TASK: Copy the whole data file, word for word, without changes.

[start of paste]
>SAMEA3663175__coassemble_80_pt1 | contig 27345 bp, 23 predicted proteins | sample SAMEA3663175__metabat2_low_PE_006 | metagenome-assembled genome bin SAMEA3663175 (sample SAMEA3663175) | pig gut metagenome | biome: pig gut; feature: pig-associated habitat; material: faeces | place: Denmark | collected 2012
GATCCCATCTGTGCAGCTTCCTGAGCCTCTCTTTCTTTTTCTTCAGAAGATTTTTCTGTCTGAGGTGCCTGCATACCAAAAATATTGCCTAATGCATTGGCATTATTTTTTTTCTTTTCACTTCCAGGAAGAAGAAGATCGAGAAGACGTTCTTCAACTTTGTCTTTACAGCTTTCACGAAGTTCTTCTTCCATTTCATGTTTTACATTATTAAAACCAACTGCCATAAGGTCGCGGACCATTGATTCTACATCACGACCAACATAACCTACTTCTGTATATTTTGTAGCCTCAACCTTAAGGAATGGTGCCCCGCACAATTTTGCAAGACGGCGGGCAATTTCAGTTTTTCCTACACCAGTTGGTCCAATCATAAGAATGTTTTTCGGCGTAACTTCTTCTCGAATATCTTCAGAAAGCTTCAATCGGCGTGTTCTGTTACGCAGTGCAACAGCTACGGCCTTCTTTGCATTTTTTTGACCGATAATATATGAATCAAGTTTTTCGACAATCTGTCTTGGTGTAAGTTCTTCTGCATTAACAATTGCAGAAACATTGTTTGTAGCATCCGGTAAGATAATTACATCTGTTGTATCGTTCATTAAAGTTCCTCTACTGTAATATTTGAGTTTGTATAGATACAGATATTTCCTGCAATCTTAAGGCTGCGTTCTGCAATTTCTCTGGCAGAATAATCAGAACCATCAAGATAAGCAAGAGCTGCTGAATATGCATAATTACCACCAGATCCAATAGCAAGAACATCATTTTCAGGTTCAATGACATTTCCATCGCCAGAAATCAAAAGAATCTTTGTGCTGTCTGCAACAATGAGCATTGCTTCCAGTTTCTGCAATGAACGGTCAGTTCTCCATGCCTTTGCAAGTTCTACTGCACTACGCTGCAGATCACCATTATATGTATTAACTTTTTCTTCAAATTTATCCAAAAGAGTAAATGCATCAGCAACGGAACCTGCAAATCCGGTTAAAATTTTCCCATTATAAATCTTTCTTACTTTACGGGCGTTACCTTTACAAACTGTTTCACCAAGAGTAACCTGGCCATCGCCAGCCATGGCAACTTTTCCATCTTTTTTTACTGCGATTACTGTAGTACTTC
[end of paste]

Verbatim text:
>SAMEA3663175__coassemble_80_pt1 | contig 27345 bp, 23 predicted proteins | sample SAMEA3663175__metabat2_low_PE_006 | metagenome-assembled genome bin SAMEA3663175 (sample SAMEA3663175) | pig gut metagenome | biome: pig gut; feature: pig-associated habitat; material: faeces | place: Denmark | collected 2012
GATCCCATCTGTGCAGCTTCCTGAGCCTCTCTTTCTTTTTCTTCAGAAGATTTTTCTGTCTGAGGTGCCTGCATACCAAAAATATTGCCTAATGCATTGGCATTATTTTTTTTCTTTTCACTTCCAGGAAGAAGAAGATCGAGAAGACGTTCTTCAACTTTGTCTTTACAGCTTTCACGAAGTTCTTCTTCCATTTCATGTTTTACATTATTAAAACCAACTGCCATAAGGTCGCGGACCATTGATTCTACATCACGACCAACATAACCTACTTCTGTATATTTTGTAGCCTCAACCTTAAGGAATGGTGCCCCGCACAATTTTGCAAGACGGCGGGCAATTTCAGTTTTTCCTACACCAGTTGGTCCAATCATAAGAATGTTTTTCGGCGTAACTTCTTCTCGAATATCTTCAGAAAGCTTCAATCGGCGTGTTCTGTTACGCAGTGCAACAGCTACGGCCTTCTTTGCATTTTTTTGACCGATAATATATGAATCAAGTTTTTCGACAATCTGTCTTGGTGTAAGTTCTTCTGCATTAACAATTGCAGAAACATTGTTTGTAGCATCCGGTAAGATAATTACATCTGTTGTATCGTTCATTAAAGTTCCTCTACTGTAATATTTGAGTTTGTATAGATACAGATATTTCCTGCAATCTTAAGGCTGCGTTCTGCAATTTCTCTGGCAGAATAATCAGAACCATCAAGATAAGCAAGAGCTGCTGAATATGCATAATTACCACCAGATCCAATAGCAAGAACATCATTTTCAGGTTCAATGACATTTCCATCGCCAGAAATCAAAAGAATCTTTGTGCTGTCTGCAACAATGAGCATTGCTTCCAGTTTCTGCAATGAACGGTCAGTTCTCCATGCCTTTGCAAGTTCTACTGCACTACGCTGCAGATCACCATTATATGTATTAACTTTTTCTTCAAATTTATCCAAAAGAGTAAATGCATCAGCAACGGAACCTGCAAATCCGGTTAAAATTTTCCCATTATAAATCTTTCTTACTTTACGGGCGTTACCTTTACAAACTGTTTCACCAAGAGTAACCTGGCCATCGCCAGCCATGGCAACTTTTCCATCTTTTTTTACTGCGATTACTGTAGTACTTC